I am currently doing some reseach on ph control for next season. We currently use acid to control ph and Pulsar briquettes for Chl. I am wondering if anyone out there has had any good or bad experiences with Co2.
We have been having some issues with safety when it comes to acid and I would like to switch to something a little safer with less chance of error.
I would caution that while CO2 systems are relatively safe, caution should be used with CO2 gas. Most of our ME rooms are below grade and CO2 is heavier than air and will displace the oxygen in an enclosed space. Unlike chlorine, CO2 in odorless, but can overcome occupants in relatively low concentrations (5.0ppm). In my experience, many pools are not installing a CO2 (NOT CO - carbon monoxide) sensor in their feed rooms, placing workers at risk if a leak is present.
Now, with the safety aside, if your TA of your make up water is high, a slow feed of CO2 will raise it even more, forcing you to dose with acid to reduce your TA more frequently. Pools that have lower or mid range levels of TA and use CO2 report few headaches with their symptoms to me. Hope this helps.
I agree with the Bruce's comments as far as safety concerns. We currently run both CO2 and Acid with just switching over to acid last year as our TA runs high and acid became the only solution. I know it can be risky but as long as you have a CPO on staff and manning the chemicals you should be fine. I would caution against only using CO2. It becomes difficult to manage with high bather loads and lots of sunshine, acid works great for us.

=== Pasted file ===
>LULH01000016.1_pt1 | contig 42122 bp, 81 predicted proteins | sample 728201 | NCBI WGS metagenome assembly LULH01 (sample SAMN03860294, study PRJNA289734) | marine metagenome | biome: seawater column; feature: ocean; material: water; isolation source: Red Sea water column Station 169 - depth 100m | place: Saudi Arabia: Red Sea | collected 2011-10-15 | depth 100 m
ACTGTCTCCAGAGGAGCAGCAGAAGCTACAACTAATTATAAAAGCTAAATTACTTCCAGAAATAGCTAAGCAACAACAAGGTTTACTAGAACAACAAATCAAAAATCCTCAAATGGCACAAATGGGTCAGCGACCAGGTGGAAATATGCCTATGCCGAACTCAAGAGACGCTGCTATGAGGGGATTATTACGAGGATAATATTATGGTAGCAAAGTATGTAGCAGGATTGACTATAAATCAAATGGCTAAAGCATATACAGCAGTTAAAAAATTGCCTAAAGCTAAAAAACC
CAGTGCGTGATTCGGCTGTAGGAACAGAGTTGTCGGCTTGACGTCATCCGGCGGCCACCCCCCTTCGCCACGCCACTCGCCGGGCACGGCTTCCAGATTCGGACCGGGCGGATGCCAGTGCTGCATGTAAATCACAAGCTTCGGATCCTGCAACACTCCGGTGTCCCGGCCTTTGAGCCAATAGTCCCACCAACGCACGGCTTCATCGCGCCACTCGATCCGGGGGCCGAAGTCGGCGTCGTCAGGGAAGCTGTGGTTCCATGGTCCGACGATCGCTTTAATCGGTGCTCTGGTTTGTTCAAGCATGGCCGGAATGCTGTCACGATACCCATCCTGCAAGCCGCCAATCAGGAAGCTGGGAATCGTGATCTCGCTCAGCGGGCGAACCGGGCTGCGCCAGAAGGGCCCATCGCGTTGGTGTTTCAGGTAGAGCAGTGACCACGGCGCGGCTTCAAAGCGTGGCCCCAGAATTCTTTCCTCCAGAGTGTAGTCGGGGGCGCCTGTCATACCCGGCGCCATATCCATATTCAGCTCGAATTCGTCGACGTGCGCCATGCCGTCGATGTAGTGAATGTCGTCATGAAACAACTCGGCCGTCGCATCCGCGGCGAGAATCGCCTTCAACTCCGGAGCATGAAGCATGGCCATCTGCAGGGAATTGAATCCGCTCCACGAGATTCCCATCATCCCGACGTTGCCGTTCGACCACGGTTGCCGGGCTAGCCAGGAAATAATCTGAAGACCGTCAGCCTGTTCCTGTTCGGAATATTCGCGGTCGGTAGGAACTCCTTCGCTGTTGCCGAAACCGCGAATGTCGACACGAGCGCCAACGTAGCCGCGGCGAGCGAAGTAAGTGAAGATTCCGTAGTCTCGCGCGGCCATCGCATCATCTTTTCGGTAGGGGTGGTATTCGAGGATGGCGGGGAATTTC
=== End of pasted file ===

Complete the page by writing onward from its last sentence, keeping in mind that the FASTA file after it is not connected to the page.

At a prior aquatic facility, I used CO2 and sulfuric acid to control pH. For a while we used CO2 only and has the TA increased it became more and more difficult to lower pH with CO2. We eventually re-wired the relay from the controller to power the CO2 and acid at the same time. It worked like a charm and we didn't run out of either product as fast.
I have used both with Pulsar Tabs, the CO2 can't keep up on a busy day. I have questioned the change in the Pulsar tabs, over the past couple of years it seams that they have a higher ph value. Need to pump more acid which also lowers the alkalinity in the water, causing us to ad more Bicarb That is one nice feature about CO2 it does not lower the alkalinity. Acid still seams to be the most cost affective and with the best control of PH.
CO2 is easy to use, however Pulsar tabs need a really low alkalinty range and as mentioned the CO2 will drive that up. I recommend to increase the safety awareness of not mixing chemicals, etc. and keep the acid. If you move to CO2 you will need some liquid acid on hand anyway.